"Then be quiet, and speak only when we ask your advice," continued Mrs. Carey. "Unless I were obliged to, children, I should be sorry to go against all your wishes. I might be willing to bear my share of a burden, but more is needed than that."

"I think," said Nancy suddenly, aware now of the trend of her mother's secret convictions, "I think Julia is a smug, conceited, vain, affected little pea--" Here she caught her mother's eye and suddenly she heard inside of her head or heart or conscience a chime of words. "Next to father!" Making a magnificent oratorical leap she finished her sentence with only a second's break,--"peacock, but if mother thinks Julia is a duty, a duty she is, and we must brace up and do her. Must we love her, mother, or can we just be good and polite to her, giving her the breast and taking the drumstick? She won't ever say, 'Don't let me rob you!' like Cousin Ann, when she takes the breast!"

Kathleen looked distinctly unresigned. She hated drumsticks and all that they stood for in life. She disliked the wall side of the bed, the middle seat in the carriage, the heel of the loaf, the underdone biscuit, the tail part of the fish, the scorched end of the omelet. "It will make more difference to me than anybody," she said gloomily.

"Everything makes more difference to you, Kitty," remarked Gilbert.

"I mean I'm always fourth when the cake plate's passed,--in everything! Now Julia'll be fourth, and I shall be fifth; it's lucky people can't tumble off the floor!"

"Poor abused Kathleen!" cried Gilbert. "Well, mother, you're always right, but I can't see why you take another one into the family, when we've been saying for a week there isn't even enough for us five to live on. It looks mighty queer to put me in the public school and spend the money you save that way, on Julia!"

Way down deep in her heart Mother Carey felt a pang. There was a little seed of hard self-love in Gilbert that she wanted him to dig up from the soil and get rid of before it sprouted and waxed too strong.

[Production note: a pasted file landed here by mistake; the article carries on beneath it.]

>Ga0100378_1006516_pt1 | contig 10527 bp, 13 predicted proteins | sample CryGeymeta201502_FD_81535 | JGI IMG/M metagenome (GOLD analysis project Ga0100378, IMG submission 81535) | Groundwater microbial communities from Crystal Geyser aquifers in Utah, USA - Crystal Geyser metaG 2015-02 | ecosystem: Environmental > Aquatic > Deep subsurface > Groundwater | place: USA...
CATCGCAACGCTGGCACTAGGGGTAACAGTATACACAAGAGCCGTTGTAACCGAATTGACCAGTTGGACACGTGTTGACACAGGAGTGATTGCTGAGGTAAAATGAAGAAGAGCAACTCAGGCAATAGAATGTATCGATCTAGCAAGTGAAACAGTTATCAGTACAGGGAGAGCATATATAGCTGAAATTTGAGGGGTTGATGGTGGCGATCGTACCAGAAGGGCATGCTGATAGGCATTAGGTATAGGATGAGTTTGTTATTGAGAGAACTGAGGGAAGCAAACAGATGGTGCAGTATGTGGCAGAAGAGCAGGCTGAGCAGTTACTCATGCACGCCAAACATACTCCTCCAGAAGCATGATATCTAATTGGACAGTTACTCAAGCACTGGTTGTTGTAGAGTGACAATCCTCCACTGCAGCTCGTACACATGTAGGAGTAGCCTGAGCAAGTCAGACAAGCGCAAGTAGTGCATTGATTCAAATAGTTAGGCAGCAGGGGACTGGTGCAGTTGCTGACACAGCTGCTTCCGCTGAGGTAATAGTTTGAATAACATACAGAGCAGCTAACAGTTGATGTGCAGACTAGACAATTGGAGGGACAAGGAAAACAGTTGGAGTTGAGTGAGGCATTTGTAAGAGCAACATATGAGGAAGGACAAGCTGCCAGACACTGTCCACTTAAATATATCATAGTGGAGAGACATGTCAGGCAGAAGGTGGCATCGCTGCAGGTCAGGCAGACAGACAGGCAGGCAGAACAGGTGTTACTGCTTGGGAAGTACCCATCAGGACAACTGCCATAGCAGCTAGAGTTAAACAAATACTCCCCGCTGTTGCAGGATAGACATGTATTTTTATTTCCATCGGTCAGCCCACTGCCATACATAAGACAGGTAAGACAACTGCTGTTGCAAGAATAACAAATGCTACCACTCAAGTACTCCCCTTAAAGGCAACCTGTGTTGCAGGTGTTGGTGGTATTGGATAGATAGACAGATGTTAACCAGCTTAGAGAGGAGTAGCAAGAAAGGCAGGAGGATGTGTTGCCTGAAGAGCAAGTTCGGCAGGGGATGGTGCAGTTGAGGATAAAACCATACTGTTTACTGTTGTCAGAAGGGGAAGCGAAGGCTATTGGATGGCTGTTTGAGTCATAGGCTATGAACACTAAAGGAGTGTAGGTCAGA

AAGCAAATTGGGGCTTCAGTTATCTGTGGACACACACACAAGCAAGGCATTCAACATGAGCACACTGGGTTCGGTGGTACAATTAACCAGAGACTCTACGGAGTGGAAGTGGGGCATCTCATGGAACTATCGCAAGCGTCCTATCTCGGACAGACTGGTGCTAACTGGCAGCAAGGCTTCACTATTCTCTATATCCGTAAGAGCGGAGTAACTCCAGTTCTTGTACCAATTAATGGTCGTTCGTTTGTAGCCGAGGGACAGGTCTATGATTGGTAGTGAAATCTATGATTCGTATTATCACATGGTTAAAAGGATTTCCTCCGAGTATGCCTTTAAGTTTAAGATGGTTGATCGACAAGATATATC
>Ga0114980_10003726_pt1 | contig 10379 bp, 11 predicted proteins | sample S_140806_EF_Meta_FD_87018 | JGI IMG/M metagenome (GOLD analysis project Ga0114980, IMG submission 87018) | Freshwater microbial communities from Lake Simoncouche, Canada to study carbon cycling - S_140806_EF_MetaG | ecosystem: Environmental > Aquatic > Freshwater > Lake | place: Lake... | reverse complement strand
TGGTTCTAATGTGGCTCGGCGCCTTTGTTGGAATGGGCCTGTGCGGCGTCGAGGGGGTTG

"Julia is a Carey chicken after all, Gilbert," she said.

"But she's Uncle Allan's chicken, and I'm Captain Carey's eldest son."

"That's the very note I should strike if I were you," his mother responded, "only with a little different accent. What would Captain Carey's eldest son like to do for his only cousin, a little girl younger than himself,--a girl who had a very silly, unwise, unhappy mother for the first five years of her life, and who is now practically fatherless, for a time at least?"

Gilbert wriggled as if in great moral discomfort, as indeed he was. "Well," he said, "I don't want to be selfish, and if the girls say yes, I'll have to fall in; but it isn't logic, all the same, to ask a sixth to share what isn't enough for five."

"I agree with you there, Gilly!" smiled his mother. "The only question before the council is, does logic belong at the top, in the scale of reasons why we do certain things? If we ask Julia to come, she will have to 'fall into line,' as you say, and share the family misfortunes as best she can."

"She's a regular shirk, and always was." This from Kathleen.

"She would never come at all if she guessed her cousins' opinion of her, that is very certain!" remarked Mrs. Carey pointedly.

"Now, mother, look me in the eye and speak the whole truth," asked Nancy. "Do you like Julia Carey?"

Mrs. Carey laughed as she answered, "Frankly then, I do not! But," she continued, "I do not like several of the remarks that have been made at this council, yet I manage to bear them."

"Of course I shan't call Julia smug and conceited to her face," asserted Nancy encouragingly. "I hope that her bosom friend Gladys Ferguson has disappeared from view. The last time Julia visited us, Kitty and I got so tired of Gladys Ferguson's dresses, her French maid, her bedroom furniture, and her travels abroad, that we wrote her name on a piece of paper, put it in a box, and buried it in the back yard the minute Julia left the house. When you write, mother, tell Julia there's a piece of breast for her, but not a mouthful of my drumstick goes to Gladys Ferguson."

"The more the hungrier; better invite Gladys too," suggested Gilbert, "then we can say like that simple little kid in Wordsworth:--

  "'Sisters and brother, little maid,
    How many may you be?'
  'How many? Seven in all,' she said,
    And wondering looked at me!"

"Then it goes on thus," laughed Nancy:--

  "'And who are they? I pray you tell.'
    She answered, 'Seven are we;
  Mother with us makes five, and then
    There's Gladys and Julee!'"

Everybody joined in the laugh then, including Peter, who was especially uproarious, and who had an idea he had made the joke himself, else why did they all kiss him?

"How about Julia? What do you say, Peter?" asked his mother.

"I want her. She played horse once," said Peter. The opinion that the earth revolved around his one small person was natural at the age of four, but the same idea of the universe still existed in Gilbert's mind. A boy of thirteen ought perhaps to have a clearer idea of the relative sizes of world and individual; at least that was the conviction in Mother Carey's mind.